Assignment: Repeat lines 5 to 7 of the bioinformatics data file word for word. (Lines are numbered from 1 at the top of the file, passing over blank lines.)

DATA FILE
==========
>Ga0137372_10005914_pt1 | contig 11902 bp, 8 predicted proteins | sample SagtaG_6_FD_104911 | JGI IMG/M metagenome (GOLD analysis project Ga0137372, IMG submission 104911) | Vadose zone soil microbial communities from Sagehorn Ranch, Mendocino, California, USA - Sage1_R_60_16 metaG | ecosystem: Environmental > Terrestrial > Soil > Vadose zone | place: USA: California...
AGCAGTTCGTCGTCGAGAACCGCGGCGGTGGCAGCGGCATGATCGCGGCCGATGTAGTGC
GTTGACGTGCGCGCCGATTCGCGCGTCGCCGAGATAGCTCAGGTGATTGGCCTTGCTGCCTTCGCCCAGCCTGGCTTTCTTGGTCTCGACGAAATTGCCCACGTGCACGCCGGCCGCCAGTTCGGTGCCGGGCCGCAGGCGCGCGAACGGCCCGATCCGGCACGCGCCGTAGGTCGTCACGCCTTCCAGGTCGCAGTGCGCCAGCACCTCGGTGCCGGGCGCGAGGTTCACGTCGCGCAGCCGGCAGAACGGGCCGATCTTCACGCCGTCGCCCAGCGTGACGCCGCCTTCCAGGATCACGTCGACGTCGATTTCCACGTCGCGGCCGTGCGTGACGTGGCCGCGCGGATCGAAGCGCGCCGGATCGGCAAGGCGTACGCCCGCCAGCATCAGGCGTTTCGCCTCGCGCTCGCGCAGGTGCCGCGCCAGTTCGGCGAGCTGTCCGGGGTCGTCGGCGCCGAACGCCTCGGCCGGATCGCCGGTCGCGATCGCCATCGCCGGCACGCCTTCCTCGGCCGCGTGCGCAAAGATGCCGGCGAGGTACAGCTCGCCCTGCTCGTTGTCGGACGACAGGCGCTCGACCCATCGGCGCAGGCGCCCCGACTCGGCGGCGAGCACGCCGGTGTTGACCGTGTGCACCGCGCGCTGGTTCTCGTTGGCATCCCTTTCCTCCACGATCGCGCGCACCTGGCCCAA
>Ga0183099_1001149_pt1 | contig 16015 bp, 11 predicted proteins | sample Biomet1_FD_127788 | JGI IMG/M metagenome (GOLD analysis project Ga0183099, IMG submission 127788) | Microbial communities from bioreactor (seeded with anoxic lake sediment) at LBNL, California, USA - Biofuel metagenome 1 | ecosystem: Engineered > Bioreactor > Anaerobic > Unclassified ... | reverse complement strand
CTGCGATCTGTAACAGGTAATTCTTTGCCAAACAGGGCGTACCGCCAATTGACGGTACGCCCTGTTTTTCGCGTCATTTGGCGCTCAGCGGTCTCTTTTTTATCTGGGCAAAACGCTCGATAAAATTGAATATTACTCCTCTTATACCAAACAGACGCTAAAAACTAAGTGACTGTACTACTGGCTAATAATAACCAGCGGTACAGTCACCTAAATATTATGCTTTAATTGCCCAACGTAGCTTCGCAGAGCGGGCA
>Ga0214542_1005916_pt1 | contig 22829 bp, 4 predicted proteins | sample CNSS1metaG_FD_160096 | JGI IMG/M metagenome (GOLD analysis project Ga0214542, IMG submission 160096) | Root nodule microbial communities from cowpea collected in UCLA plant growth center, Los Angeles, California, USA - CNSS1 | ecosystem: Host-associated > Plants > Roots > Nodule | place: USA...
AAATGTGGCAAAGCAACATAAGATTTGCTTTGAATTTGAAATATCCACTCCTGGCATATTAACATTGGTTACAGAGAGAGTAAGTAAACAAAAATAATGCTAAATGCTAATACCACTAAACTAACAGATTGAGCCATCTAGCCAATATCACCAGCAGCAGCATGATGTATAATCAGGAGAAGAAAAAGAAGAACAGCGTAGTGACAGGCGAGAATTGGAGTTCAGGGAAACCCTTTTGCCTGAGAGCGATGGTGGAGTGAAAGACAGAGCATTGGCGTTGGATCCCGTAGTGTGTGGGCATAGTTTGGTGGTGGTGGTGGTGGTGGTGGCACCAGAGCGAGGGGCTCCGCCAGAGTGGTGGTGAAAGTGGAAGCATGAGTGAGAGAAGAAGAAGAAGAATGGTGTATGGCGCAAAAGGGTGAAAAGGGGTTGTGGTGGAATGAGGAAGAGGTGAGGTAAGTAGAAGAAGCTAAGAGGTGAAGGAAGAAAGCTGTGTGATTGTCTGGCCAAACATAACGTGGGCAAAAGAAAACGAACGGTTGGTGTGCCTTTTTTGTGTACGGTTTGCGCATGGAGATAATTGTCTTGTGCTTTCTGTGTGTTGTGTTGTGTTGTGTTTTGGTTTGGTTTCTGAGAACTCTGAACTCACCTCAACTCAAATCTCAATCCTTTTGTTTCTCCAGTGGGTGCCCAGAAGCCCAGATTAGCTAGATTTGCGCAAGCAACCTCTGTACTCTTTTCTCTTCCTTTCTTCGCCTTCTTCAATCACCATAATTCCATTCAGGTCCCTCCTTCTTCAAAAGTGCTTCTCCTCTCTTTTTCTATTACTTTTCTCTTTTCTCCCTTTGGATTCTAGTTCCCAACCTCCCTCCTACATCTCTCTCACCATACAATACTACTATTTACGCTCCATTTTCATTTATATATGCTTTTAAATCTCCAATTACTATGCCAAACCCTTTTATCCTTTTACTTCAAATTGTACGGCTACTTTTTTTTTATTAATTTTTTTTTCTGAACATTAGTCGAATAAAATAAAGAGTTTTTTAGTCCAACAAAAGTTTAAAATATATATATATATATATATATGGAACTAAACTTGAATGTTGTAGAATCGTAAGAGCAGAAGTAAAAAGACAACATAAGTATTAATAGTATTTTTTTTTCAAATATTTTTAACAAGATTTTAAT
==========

CTGCGATCTGTAACAGGTAATTCTTTGCCAAACAGGGCGTACCGCCAATTGACGGTACGCCCTGTTTTTCGCGTCATTTGGCGCTCAGCGGTCTCTTTTTTATCTGGGCAAAACGCTCGATAAAATTGAATATTACTCCTCTTATACCAAACAGACGCTAAAAACTAAGTGACTGTACTACTGGCTAATAATAACCAGCGGTACAGTCACCTAAATATTATGCTTTAATTGCCCAACGTAGCTTCGCAGAGCGGGCA
>Ga0214542_1005916_pt1 | contig 22829 bp, 4 predicted proteins | sample CNSS1metaG_FD_160096 | JGI IMG/M metagenome (GOLD analysis project Ga0214542, IMG submission 160096) | Root nodule microbial communities from cowpea collected in UCLA plant growth center, Los Angeles, California, USA - CNSS1 | ecosystem: Host-associated > Plants > Roots > Nodule | place: USA...
AAATGTGGCAAAGCAACATAAGATTTGCTTTGAATTTGAAATATCCACTCCTGGCATATTAACATTGGTTACAGAGAGAGTAAGTAAACAAAAATAATGCTAAATGCTAATACCACTAAACTAACAGATTGAGCCATCTAGCCAATATCACCAGCAGCAGCATGATGTATAATCAGGAGAAGAAAAAGAAGAACAGCGTAGTGACAGGCGAGAATTGGAGTTCAGGGAAACCCTTTTGCCTGAGAGCGATGGTGGAGTGAAAGACAGAGCATTGGCGTTGGATCCCGTAGTGTGTGGGCATAGTTTGGTGGTGGTGGTGGTGGTGGTGGCACCAGAGCGAGGGGCTCCGCCAGAGTGGTGGTGAAAGTGGAAGCATGAGTGAGAGAAGAAGAAGAAGAATGGTGTATGGCGCAAAAGGGTGAAAAGGGGTTGTGGTGGAATGAGGAAGAGGTGAGGTAAGTAGAAGAAGCTAAGAGGTGAAGGAAGAAAGCTGTGTGATTGTCTGGCCAAACATAACGTGGGCAAAAGAAAACGAACGGTTGGTGTGCCTTTTTTGTGTACGGTTTGCGCATGGAGATAATTGTCTTGTGCTTTCTGTGTGTTGTGTTGTGTTGTGTTTTGGTTTGGTTTCTGAGAACTCTGAACTCACCTCAACTCAAATCTCAATCCTTTTGTTTCTCCAGTGGGTGCCCAGAAGCCCAGATTAGCTAGATTTGCGCAAGCAACCTCTGTACTCTTTTCTCTTCCTTTCTTCGCCTTCTTCAATCACCATAATTCCATTCAGGTCCCTCCTTCTTCAAAAGTGCTTCTCCTCTCTTTTTCTATTACTTTTCTCTTTTCTCCCTTTGGATTCTAGTTCCCAACCTCCCTCCTACATCTCTCTCACCATACAATACTACTATTTACGCTCCATTTTCATTTATATATGCTTTTAAATCTCCAATTACTATGCCAAACCCTTTTATCCTTTTACTTCAAATTGTACGGCTACTTTTTTTTTATTAATTTTTTTTTCTGAACATTAGTCGAATAAAATAAAGAGTTTTTTAGTCCAACAAAAGTTTAAAATATATATATATATATATATATGGAACTAAACTTGAATGTTGTAGAATCGTAAGAGCAGAAGTAAAAAGACAACATAAGTATTAATAGTATTTTTTTTTCAAATATTTTTAACAAGATTTTAAT